3D printer control for the Raspi

Instead of dedicating his laptop to control his RepRap all night, [Walter] is using a Raspberry Pi as an Internet-enabled front end for his 3D printer.

Before [Walter] got his hands on a Raspberry Pi, he set up his laptop next to his RepRap and let the machine do its work for hours on end. Obviously, this tied up his laptop for a while so when his Raspi was delivered he was eager to offload the responsibilities of controlling a printer to his new Linux board.

Right now, [Walter] has his Raspberry Pi set up as a web interface able to control his printer similar to Pronterface. We have to note that the Raspberry Pi isn’t driving servos or feeding filament onto the bed; those responsibilities are still handled by the RepRap electronics, but the ability to use a 3D printer over the web is still pretty cool.

[Walter] is putting the finishing touches on his 3D printer web interface, after which he’ll upload everything onto the git. Planned features for future updates include uploading gcode from the web and an option to connect a webcam for visual feedback when controlling a remote printer.

Video demo after the break.

Comments

  1. coolworlds says:

    So the printer is stil running off an arduino, and the Raspi is working like a network node, via web interface?

    No one managed to get a 3d printer/cnc running directly off a Raspi.
    don’t get me wrong i think this is cool, but can’t you do this with another arduino and an a network shield.

    • S says:

      But isn’t cheaper, easier, less work and more powerful and expandable this way? Even a beaglebone I think would beat an Arduino + network shield in price.

      Just saying.

    • Crazy Person says:

      So I honestly don’t understand replies that can be summed up as, “Cool, but hasn’t this been done before?”

      He’s replacing a hundreds-of-dollars machine with a tens-of-dollars machine. That’s progress. Add on the Raspy Juice that got decried because the Raspberry Pi didn’t ship with its capabilities and maybe we can replace the hundreds-of-dollars machine and the tens-of-dollars controller with one tens-of-dollars machine.

      Incremental progress is still noteworthy.

      • coolworlds says:

        Ah yeah i just saw the juice. now that was what i was after that way with the juice and the hdmi out on the raspi you can make a self contained unit withought the need for a pc.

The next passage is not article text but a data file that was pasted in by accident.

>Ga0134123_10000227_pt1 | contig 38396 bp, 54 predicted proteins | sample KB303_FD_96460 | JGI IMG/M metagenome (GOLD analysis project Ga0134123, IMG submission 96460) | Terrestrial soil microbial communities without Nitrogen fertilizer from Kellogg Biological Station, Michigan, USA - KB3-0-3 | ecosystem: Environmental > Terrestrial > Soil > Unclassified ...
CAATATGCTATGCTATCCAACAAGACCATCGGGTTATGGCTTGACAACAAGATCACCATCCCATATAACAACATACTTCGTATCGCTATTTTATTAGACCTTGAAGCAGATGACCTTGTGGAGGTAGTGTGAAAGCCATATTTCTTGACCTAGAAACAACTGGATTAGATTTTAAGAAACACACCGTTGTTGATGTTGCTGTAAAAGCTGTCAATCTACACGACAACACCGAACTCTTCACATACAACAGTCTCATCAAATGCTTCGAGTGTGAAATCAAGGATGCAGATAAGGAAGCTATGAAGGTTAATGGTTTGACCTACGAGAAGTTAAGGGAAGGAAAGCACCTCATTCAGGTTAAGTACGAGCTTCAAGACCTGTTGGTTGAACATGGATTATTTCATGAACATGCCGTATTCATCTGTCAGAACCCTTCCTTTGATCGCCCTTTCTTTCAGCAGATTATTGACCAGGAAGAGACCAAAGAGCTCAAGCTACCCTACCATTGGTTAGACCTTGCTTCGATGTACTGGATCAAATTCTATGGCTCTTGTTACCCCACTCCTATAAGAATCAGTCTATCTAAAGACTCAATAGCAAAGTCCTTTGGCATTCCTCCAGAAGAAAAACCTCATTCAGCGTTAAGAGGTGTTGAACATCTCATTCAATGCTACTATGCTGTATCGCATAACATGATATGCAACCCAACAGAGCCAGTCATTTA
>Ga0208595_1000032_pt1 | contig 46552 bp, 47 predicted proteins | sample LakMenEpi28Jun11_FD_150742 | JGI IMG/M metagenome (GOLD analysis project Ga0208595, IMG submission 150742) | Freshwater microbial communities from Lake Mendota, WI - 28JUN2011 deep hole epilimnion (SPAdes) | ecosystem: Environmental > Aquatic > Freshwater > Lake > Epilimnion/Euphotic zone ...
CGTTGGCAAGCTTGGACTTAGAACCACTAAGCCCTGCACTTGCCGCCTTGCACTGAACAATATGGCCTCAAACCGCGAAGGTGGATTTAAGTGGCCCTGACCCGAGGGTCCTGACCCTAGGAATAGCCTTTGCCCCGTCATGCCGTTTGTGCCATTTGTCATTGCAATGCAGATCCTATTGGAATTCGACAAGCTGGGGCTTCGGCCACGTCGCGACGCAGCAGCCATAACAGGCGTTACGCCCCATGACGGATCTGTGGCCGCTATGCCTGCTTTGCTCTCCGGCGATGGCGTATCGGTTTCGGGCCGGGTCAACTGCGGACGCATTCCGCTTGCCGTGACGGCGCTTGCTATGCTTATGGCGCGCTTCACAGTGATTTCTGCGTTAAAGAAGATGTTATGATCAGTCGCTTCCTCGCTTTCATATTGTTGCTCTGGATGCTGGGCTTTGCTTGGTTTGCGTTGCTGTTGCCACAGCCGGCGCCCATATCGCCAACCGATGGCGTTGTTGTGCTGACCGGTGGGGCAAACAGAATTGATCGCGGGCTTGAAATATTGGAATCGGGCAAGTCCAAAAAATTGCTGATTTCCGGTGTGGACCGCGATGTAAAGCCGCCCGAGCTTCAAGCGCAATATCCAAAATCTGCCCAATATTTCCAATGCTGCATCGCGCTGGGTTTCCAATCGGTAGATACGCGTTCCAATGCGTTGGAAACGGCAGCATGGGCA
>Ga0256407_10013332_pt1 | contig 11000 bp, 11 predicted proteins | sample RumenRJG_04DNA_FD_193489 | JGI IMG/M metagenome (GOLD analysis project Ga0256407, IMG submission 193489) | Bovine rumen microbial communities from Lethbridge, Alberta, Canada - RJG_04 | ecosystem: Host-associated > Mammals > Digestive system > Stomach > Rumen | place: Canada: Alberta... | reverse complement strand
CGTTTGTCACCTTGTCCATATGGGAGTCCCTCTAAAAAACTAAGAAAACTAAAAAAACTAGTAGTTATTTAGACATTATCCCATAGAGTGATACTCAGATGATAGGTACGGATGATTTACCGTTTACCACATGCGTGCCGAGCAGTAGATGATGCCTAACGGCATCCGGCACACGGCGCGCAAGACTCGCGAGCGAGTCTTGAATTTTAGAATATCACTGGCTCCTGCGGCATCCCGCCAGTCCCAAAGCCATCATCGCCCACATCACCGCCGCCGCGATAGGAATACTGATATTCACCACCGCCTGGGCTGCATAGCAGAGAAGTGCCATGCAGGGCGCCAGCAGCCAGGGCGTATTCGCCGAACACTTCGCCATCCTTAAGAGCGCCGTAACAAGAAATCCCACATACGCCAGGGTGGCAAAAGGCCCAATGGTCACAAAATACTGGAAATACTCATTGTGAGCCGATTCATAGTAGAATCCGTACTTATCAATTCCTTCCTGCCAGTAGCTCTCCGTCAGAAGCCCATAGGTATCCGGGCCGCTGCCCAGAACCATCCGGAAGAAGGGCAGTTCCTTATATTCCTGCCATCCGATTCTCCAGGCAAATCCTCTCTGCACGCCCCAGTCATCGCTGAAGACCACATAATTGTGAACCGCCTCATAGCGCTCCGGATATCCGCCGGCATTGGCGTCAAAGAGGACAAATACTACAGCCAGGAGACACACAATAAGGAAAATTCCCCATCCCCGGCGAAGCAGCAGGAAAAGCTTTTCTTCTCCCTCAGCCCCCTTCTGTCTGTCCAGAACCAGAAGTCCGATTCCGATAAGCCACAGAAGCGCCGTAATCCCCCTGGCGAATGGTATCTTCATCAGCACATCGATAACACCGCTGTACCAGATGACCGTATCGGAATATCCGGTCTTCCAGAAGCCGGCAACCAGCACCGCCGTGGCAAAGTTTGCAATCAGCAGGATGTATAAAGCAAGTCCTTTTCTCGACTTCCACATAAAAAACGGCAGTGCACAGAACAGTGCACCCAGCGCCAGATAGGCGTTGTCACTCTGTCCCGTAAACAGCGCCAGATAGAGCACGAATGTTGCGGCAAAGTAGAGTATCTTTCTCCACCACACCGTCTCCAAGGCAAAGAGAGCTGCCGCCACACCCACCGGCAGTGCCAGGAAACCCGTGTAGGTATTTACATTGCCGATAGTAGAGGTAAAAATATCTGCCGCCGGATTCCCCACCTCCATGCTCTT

But this is not really replacing hundreds-of-dollars as you still need a laptop to issue comands to get the printer working. well from the demo above anyway. mini keyboard + Lcd and yeah it’ll be hundreds of dollars in savings.

        I really do think this is cool. Its definately more than i can do with a raspi, as im more into hardware rather than software. But i really like what he’s done, it’s definatly one way of doing it.

      • Crazy Person says:

        I figure that once he gets gcode uploading over the web interface you’re all good. You build the model on your real machine then send it to the Pi for overnight printing. No intermediary computer necessary.

    • Leif says:

      Can you get another Arduino and and Ethernet shield for $35?

      I suppose if you are really trying to minimize then the way to go is to replace the Arduino electronics with the RasPi and some I2C pin extenders.

      Would that be worth it though? If your goal is to make another option to share with the reprap community then maybe but it would be a lot of work. If you just want to network your reprap and be done then doing what he did probably makes the most sense out of all possible solutions.

      • chango says:

        This gets discussed over and over. Lots of people complaining and saying how much better it would be, but nobody has stepped up to do it. The bottom line is that these Arduino based controllers are relatively cheap and available, and eliminate the headache of having to do real-time motion control under Linux.

        There are RAMPS alternatives that use an AVR running Arduino based firmwares to cut cost somewhat. The big cost in any of these electronics is the motor controllers, which would still be a problem if you went with a RasPi-only approach.

    • elneofilico says:

      He was able to get something up and running quickly. Of course there are other ways to do it each involving trade-offs.

      You want to put a ethernet shield on an arduino? You have to re-write slic3r or marlin or whatever firmware you’re using to talk over the network instead of serial/usb (is there enough space on the avr for the ethernet shield library in addition to the gcode interpreter? I don’t know). then you have to re-write the gcode sender (looks like he’s hooking into pronterface) to also talk to the controller board over the network.